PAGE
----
In last week's blog, I talked about our weapons of warfare and the fight we are called to wage in the Kingdom. I am continuing this thought this week by talking about a young shepherd boy named David.
I'm sure we are all familiar with his life story, but just as a reminder, here's a brief overview... He was the youngest son of many sons to his father, Jesse. His dad must not have been too impressed with him because when the prophet Samuel came calling looking to anoint one of Jesse's sons as the future king, David wasn't even invited to the party.
Yet it was the smallest and least significant of Jesse's sons that God had chosen to be the next King of Israel. Fast forward a few years of David living in solitude in a shepherd's field, with his only job being the protector of a few insignificant sheep.
It was during this time, living under the open skies among these docile creatures that God trained David for battle. Probably armed with just a harp, his shepherd's staff and maybe a slingshot, David annihilated every predator that came his way.
Fast forward a few years again to the time of this week's passage where Israel was at war with their arch rivals, the Philistines. Camped on two sides of the same valley, both armies were gathered together preparing for what would ultimately be one of the defining battles in Israel's history.
The only problem was that the Philistines had a champion in a giant named Goliath, and Israel didn't. For 40 days in a row, this behemoth of a man stood before the encampment of Israel and struck fear into their hearts. He demanded a one on one showdown with Israel's finest warrior. But no one stepped up to the plate... until a teenage boy named David showed up on the scene delivering groceries to his brothers.
I love the moxie that David displayed when he heard Goliath's taunting in 1 Samuel 17:26 when he said... Who is this uncircumcised Philistine that he should defy the armies of the living God?” (NIV) Even though the entire army was paralyzed in fear, this little shepherd boy was not intimidated in the least.
He knew that the God who delivered him from both the bear and the lion would deliver Goliath into his hands as well (1 Samuel 17:31-37). I think David's willingness to fight on behalf of the entire nation of Israel further proves the Apostle Paul's point in 1 Corinthians 1:26-29 that says that God has chosen the weak, the foolish and the poor to confound the strong, the wise and the wealthy.
Considering that King Saul was a head taller than anybody else in Israel, and the many professional soldiers that he had at his disposal, the thought of a little shepherd boy defending their honor is absolutely heart warming and completely opposite to who they would have naturally chosen.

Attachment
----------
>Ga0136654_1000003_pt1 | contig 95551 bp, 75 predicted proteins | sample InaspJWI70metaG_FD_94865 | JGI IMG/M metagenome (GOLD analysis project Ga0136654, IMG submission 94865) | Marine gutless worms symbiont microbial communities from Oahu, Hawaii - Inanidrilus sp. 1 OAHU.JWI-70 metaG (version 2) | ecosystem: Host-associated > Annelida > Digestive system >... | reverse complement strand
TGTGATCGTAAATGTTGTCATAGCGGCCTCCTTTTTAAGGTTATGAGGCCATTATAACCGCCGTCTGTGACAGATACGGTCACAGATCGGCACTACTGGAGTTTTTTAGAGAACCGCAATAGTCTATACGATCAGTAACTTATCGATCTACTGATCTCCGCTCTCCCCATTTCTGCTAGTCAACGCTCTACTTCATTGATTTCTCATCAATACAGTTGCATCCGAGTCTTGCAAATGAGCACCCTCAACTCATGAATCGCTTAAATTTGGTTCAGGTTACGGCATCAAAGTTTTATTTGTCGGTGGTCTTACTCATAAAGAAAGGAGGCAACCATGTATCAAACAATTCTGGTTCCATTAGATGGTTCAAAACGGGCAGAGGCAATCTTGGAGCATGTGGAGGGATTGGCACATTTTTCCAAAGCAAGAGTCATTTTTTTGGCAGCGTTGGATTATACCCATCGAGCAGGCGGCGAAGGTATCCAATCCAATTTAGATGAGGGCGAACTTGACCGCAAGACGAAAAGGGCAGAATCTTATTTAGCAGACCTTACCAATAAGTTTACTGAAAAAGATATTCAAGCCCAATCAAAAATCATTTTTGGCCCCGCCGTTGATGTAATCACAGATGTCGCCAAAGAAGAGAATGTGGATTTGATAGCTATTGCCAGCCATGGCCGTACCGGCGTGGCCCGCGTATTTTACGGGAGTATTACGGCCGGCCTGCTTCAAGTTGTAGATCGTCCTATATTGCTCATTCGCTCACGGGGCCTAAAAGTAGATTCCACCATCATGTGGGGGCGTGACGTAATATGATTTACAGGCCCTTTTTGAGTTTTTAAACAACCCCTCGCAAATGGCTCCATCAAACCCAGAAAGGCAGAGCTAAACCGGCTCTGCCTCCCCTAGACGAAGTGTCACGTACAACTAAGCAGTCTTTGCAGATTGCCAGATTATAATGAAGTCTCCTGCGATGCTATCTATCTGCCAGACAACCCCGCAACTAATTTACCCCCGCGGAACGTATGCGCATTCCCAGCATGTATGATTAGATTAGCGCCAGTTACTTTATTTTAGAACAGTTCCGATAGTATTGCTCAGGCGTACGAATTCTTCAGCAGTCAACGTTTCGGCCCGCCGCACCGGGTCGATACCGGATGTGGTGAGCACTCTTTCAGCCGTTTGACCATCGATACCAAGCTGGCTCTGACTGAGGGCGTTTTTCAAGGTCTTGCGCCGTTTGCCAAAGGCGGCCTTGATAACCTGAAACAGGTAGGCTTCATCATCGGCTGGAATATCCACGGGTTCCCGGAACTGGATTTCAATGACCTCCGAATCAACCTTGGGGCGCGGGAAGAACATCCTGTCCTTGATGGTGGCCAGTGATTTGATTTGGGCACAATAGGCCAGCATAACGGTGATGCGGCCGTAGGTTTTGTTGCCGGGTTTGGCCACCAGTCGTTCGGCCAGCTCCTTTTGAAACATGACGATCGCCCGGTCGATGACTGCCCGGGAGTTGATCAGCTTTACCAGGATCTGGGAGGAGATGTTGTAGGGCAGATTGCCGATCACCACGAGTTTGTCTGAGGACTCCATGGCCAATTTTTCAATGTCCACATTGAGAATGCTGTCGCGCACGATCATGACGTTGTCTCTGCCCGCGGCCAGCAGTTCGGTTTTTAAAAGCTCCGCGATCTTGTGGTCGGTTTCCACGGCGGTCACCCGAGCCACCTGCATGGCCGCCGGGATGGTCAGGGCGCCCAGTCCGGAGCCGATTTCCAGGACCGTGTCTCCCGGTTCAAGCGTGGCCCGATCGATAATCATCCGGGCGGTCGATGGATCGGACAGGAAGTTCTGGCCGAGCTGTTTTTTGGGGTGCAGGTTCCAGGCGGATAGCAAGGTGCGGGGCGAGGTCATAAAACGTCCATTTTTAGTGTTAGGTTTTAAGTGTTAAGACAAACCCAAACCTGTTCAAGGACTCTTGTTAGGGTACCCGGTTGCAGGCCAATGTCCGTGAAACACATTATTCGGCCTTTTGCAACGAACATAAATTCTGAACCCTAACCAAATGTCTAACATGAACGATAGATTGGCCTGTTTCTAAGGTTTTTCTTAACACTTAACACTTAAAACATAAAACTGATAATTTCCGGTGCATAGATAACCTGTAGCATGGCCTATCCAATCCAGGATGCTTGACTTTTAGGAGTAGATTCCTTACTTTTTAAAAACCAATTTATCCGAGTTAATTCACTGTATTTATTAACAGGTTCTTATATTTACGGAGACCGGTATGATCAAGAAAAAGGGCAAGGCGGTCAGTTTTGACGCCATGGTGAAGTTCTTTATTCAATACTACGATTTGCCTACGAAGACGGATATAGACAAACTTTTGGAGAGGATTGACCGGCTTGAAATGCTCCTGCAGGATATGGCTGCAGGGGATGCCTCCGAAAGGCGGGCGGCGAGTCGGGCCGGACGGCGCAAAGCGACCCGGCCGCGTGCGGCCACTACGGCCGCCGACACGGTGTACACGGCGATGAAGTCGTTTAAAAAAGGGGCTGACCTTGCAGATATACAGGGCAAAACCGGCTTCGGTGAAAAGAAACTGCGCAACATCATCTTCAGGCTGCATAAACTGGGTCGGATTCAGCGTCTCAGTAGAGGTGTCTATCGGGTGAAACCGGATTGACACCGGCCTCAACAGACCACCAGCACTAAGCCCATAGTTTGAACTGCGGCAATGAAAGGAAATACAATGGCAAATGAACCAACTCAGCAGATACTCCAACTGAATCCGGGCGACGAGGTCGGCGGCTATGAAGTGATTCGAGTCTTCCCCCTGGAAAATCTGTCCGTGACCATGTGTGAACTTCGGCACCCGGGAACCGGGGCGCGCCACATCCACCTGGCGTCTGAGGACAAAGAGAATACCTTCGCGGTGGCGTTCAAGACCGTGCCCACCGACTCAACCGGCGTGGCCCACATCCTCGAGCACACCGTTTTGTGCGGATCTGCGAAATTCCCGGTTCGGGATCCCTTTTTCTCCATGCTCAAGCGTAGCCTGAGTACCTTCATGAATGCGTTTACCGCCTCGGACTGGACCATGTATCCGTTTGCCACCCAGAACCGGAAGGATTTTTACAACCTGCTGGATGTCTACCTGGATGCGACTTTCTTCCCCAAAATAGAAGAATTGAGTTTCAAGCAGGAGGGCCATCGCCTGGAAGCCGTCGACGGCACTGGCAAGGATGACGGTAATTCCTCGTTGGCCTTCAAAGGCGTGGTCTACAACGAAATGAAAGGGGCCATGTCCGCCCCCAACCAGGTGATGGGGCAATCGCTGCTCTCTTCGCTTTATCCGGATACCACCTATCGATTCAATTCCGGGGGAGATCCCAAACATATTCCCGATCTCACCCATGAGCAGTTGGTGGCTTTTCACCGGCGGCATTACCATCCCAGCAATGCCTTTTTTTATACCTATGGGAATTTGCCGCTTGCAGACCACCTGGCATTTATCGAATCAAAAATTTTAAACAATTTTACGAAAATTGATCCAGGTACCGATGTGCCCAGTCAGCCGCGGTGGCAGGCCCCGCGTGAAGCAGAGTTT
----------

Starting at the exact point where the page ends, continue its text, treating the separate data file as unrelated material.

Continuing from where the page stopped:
So here comes the point of this week's blog... With the best of intentions, King Saul offered David his own armament to go into battle with. While I'm sure that this would have been a great honor for David to be given the best armor that Israel could afford, he had the wisdom to respectively decline.
After all, another man's armor just didn't fit. Sure it was the best that money could buy. And of course it was a huge honor coming from the king, but the answer was still 'no thank you'. We don't know what carnal pressure King Saul placed on David to wear his own armor but we do know that David stood his ground and all of the Israeli army was glad that he did!
David was happy to run wholeheartedly towards the biggest, baddest, most ferocious enemy on the planet with only 5 smooth stones and a slingshot. Oh wait, he had one more thing... He knew without a shadow of a doubt that the Lord of Hosts was with him, and that's all he really needed.
It is no surprise that Goliath was offended by the young, under armed boy that Israel sent out as his equal. His feeble attempt at cursing David lasted but a moment until one of those insignificant stones found its way implanted in the very center of his skull. The rest is history. Goliath lost his head over the deal, the army of Israel overran the Philistines and David won the hand of the daughter of the king.
The moral of the story? Never underestimate the training that you have received from your Abba in the seemingly insignificant shepherd fields of your life. And don't measure your influence and your effectiveness by the broken world system around you... Whether within the walls of the church or without.
And the next time some well meaning person offers you their own armor (gifts, talents, opinions, goals, personal convictions, passions, values, theology, ambition, etc.) to fight YOUR battle, politely decline and just be yourself. Who knows what giants might fall at your hands when you simply wield the unique weapons that you were trained with?
What, then, shall we say in response to these things? If God is for us, who can be against us? (NIV)